Italian submarines in World War Two
The story of Italian submarines in the Second World War is not very well known outside Italy. These pages are an attempt to remedy that. This concise History of Italian Submarine Operations came into being accidentally. My initial research concerned Allied Submarine Operations in the Western Theatre during the Second World War. While visiting the Italian Naval Archives in Rome (Ufficio Storico della Marina Militare), to obtain some information on Italian anti-submarine operations, I became fascinated by the story of their submarine fleet. On the eve of the War, the Italian submarine force was the second largest in the world. Submarines of the Regia Marina frequently encountered their Royal Navy counterparts, so it was not surprising that the need to explore their side of the operations became a necessity.
I was familiar with the Italian Official History published by the Ufficio Storico in the 1960’s and 1970’s. A number of years later, my friend Francesco Mattesini published ‘Betasom’ an expanded version of the Atlantic War. On the technical aspects, a volume was published in 1963 by the Ufficio Storico della Marina Militare and was completed by two additional volumes by Alessandro Turrini and Ottorino Ottone Miozzi entitled ‘Sommergibili Italiani’. These volumes are all excellent but relatively unknown outside Italy as they have never been translated. The Ufficio Storico has also produced the Bollettino d’Archivio and the Rivista Marittima both of which contain a wealth of information. However extensive the Italian Official History may be, it is far from complete. The very richness of the story of the Regia Marina makes any attempt to do so particularly difficult.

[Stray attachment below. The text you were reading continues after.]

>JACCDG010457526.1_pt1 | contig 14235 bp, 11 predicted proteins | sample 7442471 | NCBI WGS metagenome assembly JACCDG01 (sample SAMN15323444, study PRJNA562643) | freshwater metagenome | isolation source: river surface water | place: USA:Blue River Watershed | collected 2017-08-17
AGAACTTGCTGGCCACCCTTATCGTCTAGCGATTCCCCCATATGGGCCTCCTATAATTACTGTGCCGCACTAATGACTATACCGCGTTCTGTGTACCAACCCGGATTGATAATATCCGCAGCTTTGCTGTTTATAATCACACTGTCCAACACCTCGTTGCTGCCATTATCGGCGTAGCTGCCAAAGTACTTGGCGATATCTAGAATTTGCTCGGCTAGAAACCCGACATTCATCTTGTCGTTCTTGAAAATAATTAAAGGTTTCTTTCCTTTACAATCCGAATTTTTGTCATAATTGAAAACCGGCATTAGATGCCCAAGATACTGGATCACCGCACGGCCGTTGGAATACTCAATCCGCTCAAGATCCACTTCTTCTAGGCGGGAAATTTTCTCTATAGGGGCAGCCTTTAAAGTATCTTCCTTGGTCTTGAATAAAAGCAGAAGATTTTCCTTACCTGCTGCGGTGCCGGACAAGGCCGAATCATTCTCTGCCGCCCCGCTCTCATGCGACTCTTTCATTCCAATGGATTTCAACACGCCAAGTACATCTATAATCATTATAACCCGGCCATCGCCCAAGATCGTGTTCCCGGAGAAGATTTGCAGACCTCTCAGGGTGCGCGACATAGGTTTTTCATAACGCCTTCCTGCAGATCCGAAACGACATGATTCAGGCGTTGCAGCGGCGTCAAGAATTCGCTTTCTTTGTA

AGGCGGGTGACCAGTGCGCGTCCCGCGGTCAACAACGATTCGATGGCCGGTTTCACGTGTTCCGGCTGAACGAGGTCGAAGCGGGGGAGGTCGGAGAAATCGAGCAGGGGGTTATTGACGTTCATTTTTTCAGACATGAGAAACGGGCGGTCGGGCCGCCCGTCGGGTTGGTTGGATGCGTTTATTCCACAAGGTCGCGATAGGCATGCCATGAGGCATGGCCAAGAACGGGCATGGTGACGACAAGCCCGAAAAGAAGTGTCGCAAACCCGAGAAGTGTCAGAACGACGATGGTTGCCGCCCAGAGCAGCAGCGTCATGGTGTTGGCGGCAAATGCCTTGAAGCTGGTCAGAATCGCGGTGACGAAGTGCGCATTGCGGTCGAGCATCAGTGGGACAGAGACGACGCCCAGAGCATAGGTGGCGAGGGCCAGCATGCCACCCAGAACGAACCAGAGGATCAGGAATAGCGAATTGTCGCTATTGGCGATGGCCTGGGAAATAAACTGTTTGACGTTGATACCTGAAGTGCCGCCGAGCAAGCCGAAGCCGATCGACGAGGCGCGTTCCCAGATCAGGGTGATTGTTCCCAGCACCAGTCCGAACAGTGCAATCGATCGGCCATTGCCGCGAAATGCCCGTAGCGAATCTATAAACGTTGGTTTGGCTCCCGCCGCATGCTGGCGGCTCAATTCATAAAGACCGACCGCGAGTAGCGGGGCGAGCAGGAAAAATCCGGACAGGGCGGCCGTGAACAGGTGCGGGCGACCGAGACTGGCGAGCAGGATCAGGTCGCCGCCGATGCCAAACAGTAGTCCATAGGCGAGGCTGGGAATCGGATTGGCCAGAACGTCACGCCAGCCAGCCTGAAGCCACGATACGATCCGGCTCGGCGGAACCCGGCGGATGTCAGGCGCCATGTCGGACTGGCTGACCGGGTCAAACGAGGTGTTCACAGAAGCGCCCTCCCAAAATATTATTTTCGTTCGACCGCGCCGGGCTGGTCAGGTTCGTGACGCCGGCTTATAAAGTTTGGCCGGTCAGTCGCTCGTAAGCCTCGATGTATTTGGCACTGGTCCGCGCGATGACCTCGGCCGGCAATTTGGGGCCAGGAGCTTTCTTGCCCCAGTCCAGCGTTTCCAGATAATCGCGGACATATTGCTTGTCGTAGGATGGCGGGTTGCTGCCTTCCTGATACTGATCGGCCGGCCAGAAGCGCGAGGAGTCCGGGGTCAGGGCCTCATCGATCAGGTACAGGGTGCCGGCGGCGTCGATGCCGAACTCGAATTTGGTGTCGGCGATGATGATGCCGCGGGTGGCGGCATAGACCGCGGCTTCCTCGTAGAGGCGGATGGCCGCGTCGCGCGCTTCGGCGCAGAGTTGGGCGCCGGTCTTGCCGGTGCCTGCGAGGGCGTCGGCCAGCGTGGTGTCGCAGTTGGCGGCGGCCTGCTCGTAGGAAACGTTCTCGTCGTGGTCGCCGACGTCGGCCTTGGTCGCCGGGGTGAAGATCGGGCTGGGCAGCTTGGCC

These pages are an overall view of the operations carried out by the Sommergibili. It is an introduction on the subject for non-Italian readers and I hope it will encourage some of them to explore it further. Luckily, almost all of the Italian submarine patrol reports have survived, and these have all been checked. In addition, the diaries and papers of Maricosom (the Italian Submarine Command), Betasom (Submarine Base at Bordeaux), and the Decima Flottiglia MAS (Underwater Assault teams) as well as from several other commands were also examined. Additional information was obtained by the study of relevant records in British, American, German, French and Hellenic archives. This research is far from complete. There are many gaps, especially in the Submarine Commander pages, and readers are encouraged to contribute details provided they are confirmed by documents and sources. The operation pages are organised in general movements (patrols, transfers, exercises, etc.) and within them events (attacks and other incidents).
Patrol numbering was more difficult to determine as it was not systematically followed. I have tried to follow those used in Italian documents, but the numbering appeared to have been decided by the Group Commander and attributed according to his own logic. Italian submarines were often used in one-night defensive patrols off their main bases. In most cases these short patrols were counted individually but we have the case of the submarine Onice who was sent to Benghazi to carry out 25 one-night antisubmarine patrols in September/October 1941, and these were counted as only one single patrol. Similarly, transfers between Italy and Leros or Libya were sometime counted as a patrol and some time they were not. Therefore, readers are not encouraged to challenge the way patrols are numbered. Time used by Italian submarines were usually Rome time even when operating in the Atlantic and local time only used in exceptional cases. Positions of events are those recorded by the submarines and occasionally supplemented by the position recorded by the enemy (listed as “(e)”) or by a general position (listed as “(o)” for other).
I have tried to be as concise as possible but details that have been overlooked will be added in due time. These pages are not a substitute to the original patrol reports but can serve as a guide for further research.